A SQL database is simply a database where you can query through the SQL language.  Which means the database is a Relational Database in structure.  Simply put, it is a  database where data is stored within tables of columns and rows, linked together by unique keys.

A SQL database is vertically scalable.  Meaning that querying on the database is accelerated by adding to the environment’s processing power.

The primary benefit of a SQL database is data is stored within a structured format, which provides flexible querying and enables an easier understanding of data integrity and the underlying data itself.  A SQL database does handle a medium level of transactions well.  However, as the number of transactions on a SQL database rises, the database will lose capability/functionality when compared to a NoSQL database.

Not Only SQL”

A NoSQL (Not Only SQL) database does not store data in tables with columns and rows.  The data is kept in either a semi-structured or unstructured format, and thus is not as easily understandable when compared to SQL formats.  Database types for NoSQL include Document-Type, Key-Value, Graph and Wide Column as opposed to SQL’s Relational Database.  These formats for a NoSQL database enable the database to be horizontally scalable.  Which simply means instead of adding additional processing power to the database environment to assist in transactions, additional instances are stood up to distribute the transactions throughout, effectively sharing any workload.

A metaphor for this cloud computing/networking concept is to imagine a person lifting a heavy weight.  In this example as a SQL database, a singular person (the database environment) would need to get bigger or would require additional strength to lift the heavy weight (additional processing power, or vertical scaling).  In the same example, but as a NoSQL database, a singular person would employ the help of one or more additional people (instances/additional servers within the database environment, or horizontal scaling) to assist with the lift.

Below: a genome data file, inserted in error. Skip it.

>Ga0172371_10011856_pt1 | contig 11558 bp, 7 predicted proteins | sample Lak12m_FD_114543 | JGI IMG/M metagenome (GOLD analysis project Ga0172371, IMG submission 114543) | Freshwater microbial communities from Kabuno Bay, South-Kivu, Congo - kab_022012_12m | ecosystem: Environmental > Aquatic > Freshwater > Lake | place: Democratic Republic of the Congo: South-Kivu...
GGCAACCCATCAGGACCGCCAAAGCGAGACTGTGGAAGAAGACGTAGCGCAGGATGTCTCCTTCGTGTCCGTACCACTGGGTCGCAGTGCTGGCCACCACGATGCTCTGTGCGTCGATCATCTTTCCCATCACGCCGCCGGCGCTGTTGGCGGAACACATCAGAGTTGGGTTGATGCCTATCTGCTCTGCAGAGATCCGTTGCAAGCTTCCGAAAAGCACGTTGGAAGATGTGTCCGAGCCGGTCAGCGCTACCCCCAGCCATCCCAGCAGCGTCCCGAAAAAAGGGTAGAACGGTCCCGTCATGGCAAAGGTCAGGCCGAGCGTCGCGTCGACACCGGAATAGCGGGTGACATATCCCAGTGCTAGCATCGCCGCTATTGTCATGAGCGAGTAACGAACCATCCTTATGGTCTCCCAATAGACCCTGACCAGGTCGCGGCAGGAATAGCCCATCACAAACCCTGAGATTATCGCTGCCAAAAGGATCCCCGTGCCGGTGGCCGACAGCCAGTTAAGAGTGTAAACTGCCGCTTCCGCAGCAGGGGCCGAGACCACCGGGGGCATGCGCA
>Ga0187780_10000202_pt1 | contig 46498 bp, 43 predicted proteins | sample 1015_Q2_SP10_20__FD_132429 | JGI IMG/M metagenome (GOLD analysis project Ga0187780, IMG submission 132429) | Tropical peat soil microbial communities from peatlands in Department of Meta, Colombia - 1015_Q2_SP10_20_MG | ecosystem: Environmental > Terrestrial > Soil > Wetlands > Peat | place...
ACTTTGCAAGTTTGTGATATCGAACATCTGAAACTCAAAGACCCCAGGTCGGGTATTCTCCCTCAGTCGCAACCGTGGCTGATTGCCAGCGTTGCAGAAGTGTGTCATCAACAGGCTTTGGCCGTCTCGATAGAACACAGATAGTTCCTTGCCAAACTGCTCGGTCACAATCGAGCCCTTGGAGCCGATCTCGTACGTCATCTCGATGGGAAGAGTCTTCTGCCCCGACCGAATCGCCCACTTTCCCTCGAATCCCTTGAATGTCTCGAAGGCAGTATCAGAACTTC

Horizontal scaling makes the NoSQL format highly scalable, returning low latency for data retrieval and handling large amounts of transactions very well.


As you may be able to see, ALC ISDs resistance on the grounds of the database format for the receiving environment does not make a lot of sense.  If contractors are on contract to receive and build parsers that will accept data within a SQL format and transform it to a NoSQL format that fits the target environment, then really, why should the sending end of the data connection be concerned?  Effectively, they have done nothing except send the data.  Which brings me to my belief that at the senior level (without a strong understanding of the technical details), ALC ISD responded emotionally and responded with “no”.

Because ALC ISD was under-resourced and unable to support the request coming from the DRTF, ALC ISD took the first excuse to filter their existing work queue and remove any potential additions to their workload; which meant not helping the DRTF with its data connection.  In this situation, ALC ISD believed they were responding empathetically, “Oh, because you have a NoSQL format, our data will not be useful to you.  Because we store our data in a SQL format.”  The response that the DRTF did not require ALC ISD to alter the format of their data from how it existed, effectively fell on deaf ears due to the stress of their existing workload.  Overwhelmed by the support for their primary task, a culture of no had set in to any notion of additional work.

[1] https://joebreaker.com/2022/08/30/hindrance-to-live-data-connections/

These views are mine and should not be construed as the views of the U.S. Coast Guard.